A small church that became the focus of support for rescue workers will be inaugurated into the Coventry Community of the Cross of Nails.

St Paul’s Chapel, which is opposite Ground Zero, will become the latest member of the world-famous peace and reconciliation organisation, borne out of the devastating Luftwaffe bombings in November 1940.

Dr Oliver Schuegraf, the community’s co-ordinator, and the Suffragan Bishop of Warwick, the Right Reverend John Stroyan, will make the presentation and deliver addresses at a special service in Manhattan.

“This is in recognition of the amazing support work the church offered to rescue workers at the site over the days and weeks following the destruction of the Twin Towers and the ongoing ministry they now provide in reconciliation work between Christians, Jews and Muslims,” he said.

A march and country music concert will also be held at the Pentagon where nearly 200 people lost their lives.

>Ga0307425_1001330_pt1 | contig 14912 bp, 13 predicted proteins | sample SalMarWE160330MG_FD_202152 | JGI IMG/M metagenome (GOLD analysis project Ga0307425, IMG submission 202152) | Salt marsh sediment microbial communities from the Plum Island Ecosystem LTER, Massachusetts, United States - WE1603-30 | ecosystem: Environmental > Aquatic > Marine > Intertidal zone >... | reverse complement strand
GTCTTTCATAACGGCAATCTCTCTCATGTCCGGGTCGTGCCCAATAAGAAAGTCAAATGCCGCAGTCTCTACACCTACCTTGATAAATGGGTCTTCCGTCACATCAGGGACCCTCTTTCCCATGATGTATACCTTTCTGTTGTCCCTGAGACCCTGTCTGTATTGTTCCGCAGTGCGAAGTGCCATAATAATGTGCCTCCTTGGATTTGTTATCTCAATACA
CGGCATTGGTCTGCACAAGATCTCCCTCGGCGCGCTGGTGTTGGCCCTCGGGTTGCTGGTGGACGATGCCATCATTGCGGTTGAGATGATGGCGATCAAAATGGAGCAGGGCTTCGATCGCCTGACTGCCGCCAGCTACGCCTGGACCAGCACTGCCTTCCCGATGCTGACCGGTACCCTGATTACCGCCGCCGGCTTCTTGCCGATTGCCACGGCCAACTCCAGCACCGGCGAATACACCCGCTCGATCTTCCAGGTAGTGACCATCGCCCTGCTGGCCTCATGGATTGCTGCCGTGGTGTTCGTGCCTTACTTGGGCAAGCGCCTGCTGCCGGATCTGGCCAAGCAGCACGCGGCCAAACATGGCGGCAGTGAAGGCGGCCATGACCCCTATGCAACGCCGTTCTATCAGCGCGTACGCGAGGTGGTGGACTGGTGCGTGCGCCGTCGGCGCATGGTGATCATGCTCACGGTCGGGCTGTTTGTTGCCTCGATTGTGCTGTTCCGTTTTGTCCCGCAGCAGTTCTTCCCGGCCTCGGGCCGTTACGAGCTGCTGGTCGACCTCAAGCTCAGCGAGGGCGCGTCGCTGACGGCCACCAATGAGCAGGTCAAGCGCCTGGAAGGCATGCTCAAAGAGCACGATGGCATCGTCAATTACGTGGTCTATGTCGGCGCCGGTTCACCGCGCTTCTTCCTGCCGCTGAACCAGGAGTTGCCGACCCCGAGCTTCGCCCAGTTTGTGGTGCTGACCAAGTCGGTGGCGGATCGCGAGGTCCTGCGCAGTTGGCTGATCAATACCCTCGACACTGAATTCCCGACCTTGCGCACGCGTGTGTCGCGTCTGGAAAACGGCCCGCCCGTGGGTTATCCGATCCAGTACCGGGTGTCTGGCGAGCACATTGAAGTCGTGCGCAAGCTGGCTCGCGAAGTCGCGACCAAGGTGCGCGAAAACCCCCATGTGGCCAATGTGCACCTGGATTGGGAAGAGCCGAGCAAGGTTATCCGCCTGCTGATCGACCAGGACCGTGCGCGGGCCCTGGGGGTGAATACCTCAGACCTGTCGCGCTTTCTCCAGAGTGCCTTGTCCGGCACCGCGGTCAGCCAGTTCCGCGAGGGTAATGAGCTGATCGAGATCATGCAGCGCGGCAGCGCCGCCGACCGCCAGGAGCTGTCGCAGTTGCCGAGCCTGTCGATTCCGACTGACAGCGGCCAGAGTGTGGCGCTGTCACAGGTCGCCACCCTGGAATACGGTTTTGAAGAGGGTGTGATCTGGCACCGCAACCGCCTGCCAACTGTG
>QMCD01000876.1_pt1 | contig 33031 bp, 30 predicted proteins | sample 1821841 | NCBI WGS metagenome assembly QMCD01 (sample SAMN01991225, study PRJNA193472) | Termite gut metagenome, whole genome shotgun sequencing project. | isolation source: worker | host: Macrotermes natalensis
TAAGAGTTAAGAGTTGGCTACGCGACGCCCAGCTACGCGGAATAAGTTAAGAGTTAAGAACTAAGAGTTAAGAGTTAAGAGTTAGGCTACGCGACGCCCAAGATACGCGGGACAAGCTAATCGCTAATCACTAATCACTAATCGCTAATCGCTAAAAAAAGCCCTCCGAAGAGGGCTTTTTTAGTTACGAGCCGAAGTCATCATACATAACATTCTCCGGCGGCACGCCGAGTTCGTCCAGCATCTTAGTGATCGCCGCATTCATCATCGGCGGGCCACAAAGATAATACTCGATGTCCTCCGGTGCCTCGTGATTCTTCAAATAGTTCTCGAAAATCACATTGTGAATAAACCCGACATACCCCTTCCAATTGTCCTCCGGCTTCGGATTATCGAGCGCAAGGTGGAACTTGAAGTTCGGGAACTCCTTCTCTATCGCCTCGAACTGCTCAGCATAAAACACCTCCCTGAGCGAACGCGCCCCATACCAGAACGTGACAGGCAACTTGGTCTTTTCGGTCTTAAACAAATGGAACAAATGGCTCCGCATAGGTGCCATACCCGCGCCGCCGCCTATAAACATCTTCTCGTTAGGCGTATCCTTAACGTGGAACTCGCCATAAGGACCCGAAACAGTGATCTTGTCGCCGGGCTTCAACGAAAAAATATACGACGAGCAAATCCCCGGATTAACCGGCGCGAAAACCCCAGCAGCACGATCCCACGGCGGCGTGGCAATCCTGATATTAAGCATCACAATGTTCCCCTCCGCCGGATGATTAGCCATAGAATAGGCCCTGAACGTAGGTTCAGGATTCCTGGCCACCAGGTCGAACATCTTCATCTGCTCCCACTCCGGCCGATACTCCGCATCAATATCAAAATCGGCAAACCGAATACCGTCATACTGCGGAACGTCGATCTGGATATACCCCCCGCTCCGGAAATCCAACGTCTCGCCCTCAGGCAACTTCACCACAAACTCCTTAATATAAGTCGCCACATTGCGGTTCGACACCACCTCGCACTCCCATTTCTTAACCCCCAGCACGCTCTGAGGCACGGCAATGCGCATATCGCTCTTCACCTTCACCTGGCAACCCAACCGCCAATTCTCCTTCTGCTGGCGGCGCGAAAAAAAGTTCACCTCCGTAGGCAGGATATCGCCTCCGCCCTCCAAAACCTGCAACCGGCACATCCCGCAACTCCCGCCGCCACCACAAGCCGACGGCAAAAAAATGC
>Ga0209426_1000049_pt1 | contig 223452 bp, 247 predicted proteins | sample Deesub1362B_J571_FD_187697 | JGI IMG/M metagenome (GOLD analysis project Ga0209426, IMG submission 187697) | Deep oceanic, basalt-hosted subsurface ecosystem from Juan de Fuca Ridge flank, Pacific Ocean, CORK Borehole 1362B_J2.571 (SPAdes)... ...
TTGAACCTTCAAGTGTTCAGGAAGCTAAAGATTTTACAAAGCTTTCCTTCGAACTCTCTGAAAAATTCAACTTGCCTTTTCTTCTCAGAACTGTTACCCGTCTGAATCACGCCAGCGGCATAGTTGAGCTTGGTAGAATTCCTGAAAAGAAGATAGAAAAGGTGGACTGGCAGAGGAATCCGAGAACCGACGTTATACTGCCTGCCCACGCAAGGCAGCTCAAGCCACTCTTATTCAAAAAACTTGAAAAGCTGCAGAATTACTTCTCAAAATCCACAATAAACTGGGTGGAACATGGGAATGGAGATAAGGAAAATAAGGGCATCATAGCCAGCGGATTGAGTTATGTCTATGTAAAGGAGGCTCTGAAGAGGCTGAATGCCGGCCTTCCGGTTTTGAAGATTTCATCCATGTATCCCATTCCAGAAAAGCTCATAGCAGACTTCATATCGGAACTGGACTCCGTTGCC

Defence secretary Donald Rumsfeld said it would remind people of “the sacrifices of this generation and of each previous generation”.

New York mayor Michael Bloomberg said siblings would take the lead in the main ceremony to “acknowledge the special bonds” they shared with their brothers and sisters.

For those who want to see the full list of victims and other aspects of the memorial, please check this link: http://www.cnn.com/SPECIALS/2001/memorial/

If one were to be in the United States of America on 11 September, 2005, then one would witness the intensity of a nation's pain.

Though 4 years have passed, many people here are in America are still struggling with their emotions, and a profound sense of loss.

These feelings are not confined to bereaved families, or those who lost close friends, relatives,neighbours and colleagues.

It is a communal sense of loss that pervades almost every aspect of daily life.

Some people have talked of a loss of innocence.